This also brings up the "wants vs. needs", abundance vs. scarcity, individuality vs. conformity concepts that were discussed. I wonder how the idea of "collectivism" would fit in. Marcuse states that "..collectivism consists in that it equips the whole society with the traditional properties of the individual." (62)   

Anyway, I'd like to thank Prof. Long and everyone for a great semester, and all the interesting conversation we had in class. Have a great break!

Theses on the Philosophy of History, The Future of Our World and Angels and Airwaves


Last week in class we discussed Benjamin's Theses on the Philosophy of History, and there were a couple of points we had discussed and thought were interesting, namely regarding 'cultural treasures'.


"'Few will be able to guess how sad one had to be in order to resuscitate Carthage.' The nature of this sadness stands out more clearly if one asks with whom the adherents of historicism actually empathize. The answer is inevitable: with the victor." "Whoever has emerged victorious participates to this day in the triumphal procession in which the present rulers step over those who are lying prostrate. According to traditional practice, the spoils are carried along in the procession. They are called cultural treasures, and a historical materialist views them with cautious detachment." (Benjamin, 256)


Benjamin brings up an interesting point which seems to go neglected, history is written by the victor. With this understanding it becomes clear just how true the axiom "the pen is mightier than the sword" is. There is a certain level of trust that is engrained into students that you can trust the history books. There seems to be almost a strange ignorance in our culture through which this works, in the sense that it seems to not even cross the mind of most that history books were written by someone, and that someone had motives. Truly this may sound like a skeptical way to view history, and I will admit it is to some degree, though a level of skepticism is needed when reviewing an account of a happening. When I was younger my dad asked me what I had learned in school and I told him something about George Washington and his upbringing and how he and the founding fathers led us to freedom. Then he asked me how I knew that that was true, and I told him I knew because I learned it in school. Then he asked me if any of them were there? I said that that was silly, of course they could not have been. So he asked me how they knew that what 'happened' actually happened, and even if they did how would I know if they were telling the truth?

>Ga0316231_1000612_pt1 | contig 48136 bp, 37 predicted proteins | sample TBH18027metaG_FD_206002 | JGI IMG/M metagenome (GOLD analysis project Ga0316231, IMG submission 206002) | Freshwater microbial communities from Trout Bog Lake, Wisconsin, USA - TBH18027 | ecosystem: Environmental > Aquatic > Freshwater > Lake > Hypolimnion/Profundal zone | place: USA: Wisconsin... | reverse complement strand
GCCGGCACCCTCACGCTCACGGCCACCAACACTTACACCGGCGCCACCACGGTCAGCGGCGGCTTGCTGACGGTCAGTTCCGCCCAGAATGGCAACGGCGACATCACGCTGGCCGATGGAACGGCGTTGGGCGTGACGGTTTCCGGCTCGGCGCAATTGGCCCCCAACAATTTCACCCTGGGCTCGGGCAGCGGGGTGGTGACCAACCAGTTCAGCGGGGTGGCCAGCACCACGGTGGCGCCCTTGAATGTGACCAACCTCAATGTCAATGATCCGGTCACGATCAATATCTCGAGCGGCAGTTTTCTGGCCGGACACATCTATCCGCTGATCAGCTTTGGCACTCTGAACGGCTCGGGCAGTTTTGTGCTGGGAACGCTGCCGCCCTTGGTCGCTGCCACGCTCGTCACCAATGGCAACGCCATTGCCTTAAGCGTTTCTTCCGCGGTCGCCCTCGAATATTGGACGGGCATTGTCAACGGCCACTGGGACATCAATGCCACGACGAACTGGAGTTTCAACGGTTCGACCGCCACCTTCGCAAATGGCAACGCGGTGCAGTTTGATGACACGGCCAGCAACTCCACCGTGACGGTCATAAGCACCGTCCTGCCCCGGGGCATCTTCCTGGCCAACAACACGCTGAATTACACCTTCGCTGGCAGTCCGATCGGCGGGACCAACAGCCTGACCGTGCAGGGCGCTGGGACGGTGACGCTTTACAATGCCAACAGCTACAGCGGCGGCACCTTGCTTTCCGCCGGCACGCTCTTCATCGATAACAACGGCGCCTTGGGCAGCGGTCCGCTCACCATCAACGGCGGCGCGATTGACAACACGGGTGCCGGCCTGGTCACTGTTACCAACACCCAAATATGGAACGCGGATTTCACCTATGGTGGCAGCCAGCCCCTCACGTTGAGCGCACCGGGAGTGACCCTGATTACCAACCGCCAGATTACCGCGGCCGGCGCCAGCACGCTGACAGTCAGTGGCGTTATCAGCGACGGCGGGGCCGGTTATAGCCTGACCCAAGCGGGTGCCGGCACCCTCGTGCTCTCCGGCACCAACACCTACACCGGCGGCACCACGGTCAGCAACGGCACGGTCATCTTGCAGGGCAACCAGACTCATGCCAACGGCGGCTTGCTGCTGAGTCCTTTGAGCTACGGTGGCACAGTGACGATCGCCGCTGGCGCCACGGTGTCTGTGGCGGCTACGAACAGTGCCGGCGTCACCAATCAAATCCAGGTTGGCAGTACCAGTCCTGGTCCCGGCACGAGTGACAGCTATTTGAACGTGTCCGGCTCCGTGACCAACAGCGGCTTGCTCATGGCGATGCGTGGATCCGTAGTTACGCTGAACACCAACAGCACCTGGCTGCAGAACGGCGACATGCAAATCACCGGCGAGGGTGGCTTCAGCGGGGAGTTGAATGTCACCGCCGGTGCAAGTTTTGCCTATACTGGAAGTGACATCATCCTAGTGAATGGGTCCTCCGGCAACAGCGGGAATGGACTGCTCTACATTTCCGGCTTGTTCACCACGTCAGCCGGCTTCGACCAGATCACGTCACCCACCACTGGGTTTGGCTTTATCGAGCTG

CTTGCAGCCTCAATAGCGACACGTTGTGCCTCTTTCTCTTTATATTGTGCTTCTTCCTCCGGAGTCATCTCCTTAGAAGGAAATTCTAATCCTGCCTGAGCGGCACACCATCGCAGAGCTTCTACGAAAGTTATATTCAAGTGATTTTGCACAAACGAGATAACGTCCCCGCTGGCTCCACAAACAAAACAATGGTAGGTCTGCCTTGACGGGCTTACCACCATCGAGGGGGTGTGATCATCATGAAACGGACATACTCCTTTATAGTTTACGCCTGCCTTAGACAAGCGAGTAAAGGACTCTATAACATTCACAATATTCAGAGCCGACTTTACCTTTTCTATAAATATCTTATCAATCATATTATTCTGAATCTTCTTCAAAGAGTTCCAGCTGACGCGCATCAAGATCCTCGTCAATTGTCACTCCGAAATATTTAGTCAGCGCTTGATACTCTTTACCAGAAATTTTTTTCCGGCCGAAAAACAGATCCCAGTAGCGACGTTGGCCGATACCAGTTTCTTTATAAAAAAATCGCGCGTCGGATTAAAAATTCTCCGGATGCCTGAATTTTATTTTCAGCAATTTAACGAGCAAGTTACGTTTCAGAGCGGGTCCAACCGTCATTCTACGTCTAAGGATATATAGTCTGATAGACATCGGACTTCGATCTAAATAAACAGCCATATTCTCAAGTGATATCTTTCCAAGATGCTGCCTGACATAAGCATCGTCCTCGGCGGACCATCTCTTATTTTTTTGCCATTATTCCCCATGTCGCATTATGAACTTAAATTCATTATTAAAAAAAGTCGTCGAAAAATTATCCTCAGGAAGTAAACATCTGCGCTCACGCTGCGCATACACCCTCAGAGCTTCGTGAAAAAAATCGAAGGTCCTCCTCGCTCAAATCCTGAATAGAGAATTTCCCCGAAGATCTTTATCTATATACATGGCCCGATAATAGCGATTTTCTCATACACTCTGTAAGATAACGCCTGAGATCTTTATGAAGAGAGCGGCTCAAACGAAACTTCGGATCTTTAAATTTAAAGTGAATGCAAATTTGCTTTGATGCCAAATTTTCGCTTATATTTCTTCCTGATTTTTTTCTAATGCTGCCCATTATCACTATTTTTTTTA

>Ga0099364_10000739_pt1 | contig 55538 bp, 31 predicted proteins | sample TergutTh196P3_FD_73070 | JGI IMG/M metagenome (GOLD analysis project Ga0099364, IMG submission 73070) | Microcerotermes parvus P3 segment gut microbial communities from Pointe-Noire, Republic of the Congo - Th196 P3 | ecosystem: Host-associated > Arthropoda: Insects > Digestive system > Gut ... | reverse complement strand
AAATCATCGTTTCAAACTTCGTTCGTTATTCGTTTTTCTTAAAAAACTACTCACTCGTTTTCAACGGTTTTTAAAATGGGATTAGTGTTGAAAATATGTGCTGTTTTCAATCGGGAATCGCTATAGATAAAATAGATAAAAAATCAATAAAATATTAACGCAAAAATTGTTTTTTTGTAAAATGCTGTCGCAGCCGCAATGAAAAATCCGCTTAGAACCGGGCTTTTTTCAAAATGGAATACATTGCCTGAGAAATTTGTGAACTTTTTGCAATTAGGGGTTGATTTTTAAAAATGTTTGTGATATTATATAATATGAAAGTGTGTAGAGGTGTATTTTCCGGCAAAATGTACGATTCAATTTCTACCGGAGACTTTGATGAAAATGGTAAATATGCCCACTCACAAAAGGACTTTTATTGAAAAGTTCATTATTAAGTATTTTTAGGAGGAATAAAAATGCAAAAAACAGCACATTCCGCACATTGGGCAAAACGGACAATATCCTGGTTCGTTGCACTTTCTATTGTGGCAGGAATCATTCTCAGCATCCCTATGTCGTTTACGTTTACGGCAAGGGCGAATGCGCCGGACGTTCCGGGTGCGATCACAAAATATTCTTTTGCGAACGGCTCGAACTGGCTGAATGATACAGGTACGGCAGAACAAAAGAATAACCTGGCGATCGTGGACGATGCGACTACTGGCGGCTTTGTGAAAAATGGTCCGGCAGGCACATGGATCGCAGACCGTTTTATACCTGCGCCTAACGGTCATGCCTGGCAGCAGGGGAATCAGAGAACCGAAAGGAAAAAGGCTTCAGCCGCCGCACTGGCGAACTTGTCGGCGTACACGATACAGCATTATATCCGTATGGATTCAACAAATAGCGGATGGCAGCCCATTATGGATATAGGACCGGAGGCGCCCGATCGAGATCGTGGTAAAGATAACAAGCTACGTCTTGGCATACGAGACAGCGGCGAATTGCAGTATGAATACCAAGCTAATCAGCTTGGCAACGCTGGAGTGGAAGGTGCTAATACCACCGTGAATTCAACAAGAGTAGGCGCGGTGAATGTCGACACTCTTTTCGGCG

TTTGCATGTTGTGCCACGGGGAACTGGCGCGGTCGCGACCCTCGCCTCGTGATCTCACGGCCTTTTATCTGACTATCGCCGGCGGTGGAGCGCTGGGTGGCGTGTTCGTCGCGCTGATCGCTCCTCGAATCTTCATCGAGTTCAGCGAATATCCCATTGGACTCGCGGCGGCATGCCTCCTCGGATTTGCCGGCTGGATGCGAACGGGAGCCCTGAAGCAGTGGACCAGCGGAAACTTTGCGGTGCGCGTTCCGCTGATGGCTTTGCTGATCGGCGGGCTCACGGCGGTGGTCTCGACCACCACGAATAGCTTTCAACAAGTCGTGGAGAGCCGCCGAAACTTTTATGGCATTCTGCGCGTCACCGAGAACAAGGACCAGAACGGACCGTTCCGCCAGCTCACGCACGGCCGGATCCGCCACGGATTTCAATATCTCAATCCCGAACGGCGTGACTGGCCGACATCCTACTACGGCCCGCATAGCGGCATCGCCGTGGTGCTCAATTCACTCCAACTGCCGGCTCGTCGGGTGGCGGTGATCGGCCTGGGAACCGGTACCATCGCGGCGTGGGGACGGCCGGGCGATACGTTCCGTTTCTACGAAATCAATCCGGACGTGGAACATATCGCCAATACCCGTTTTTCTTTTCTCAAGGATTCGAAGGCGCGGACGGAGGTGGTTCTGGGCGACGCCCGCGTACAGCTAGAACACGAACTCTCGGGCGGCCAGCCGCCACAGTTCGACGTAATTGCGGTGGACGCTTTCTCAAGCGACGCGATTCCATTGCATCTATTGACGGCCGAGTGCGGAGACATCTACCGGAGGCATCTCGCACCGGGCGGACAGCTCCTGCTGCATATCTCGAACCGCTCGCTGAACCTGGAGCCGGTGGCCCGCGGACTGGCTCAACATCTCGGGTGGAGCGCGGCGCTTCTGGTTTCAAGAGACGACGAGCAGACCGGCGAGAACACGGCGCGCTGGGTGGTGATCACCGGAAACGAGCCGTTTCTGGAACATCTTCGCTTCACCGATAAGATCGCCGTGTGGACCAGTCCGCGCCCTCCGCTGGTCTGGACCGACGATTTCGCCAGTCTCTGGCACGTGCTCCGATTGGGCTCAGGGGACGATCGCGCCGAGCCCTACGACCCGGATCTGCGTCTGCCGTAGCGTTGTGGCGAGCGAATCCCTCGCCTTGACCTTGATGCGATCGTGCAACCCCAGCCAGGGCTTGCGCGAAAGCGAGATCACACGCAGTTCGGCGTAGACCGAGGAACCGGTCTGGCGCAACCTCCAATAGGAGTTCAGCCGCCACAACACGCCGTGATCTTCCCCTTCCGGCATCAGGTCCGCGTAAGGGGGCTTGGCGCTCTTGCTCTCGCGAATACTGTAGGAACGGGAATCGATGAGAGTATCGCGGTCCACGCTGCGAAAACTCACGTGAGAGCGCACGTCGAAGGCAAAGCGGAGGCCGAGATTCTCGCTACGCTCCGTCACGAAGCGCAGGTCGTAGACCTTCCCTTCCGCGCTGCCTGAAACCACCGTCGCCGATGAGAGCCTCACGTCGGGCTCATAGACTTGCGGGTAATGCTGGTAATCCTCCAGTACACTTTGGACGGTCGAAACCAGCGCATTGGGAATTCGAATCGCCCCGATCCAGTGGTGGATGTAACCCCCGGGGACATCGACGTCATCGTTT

There are not many things we can be certain of about history, but we can be near certain that no one living in this day and age was around for events which occurred even but a few hundred years ago. As a result we end up trusting that someone, we do not know who, has kept an accurate account of the goings on of that time. However, people often cannot provide an accurate account of the going's on of this day and age. The benefit of our time is that we can cross reference accounts of present events. By reviewing news reports from many countries, journalists and the accounts of individuals who experienced an event we may form an amalgam of facts which provided a clearer account, something which we cannot do for the past. This leads us to question just what really happened to allow the stories of today to be told.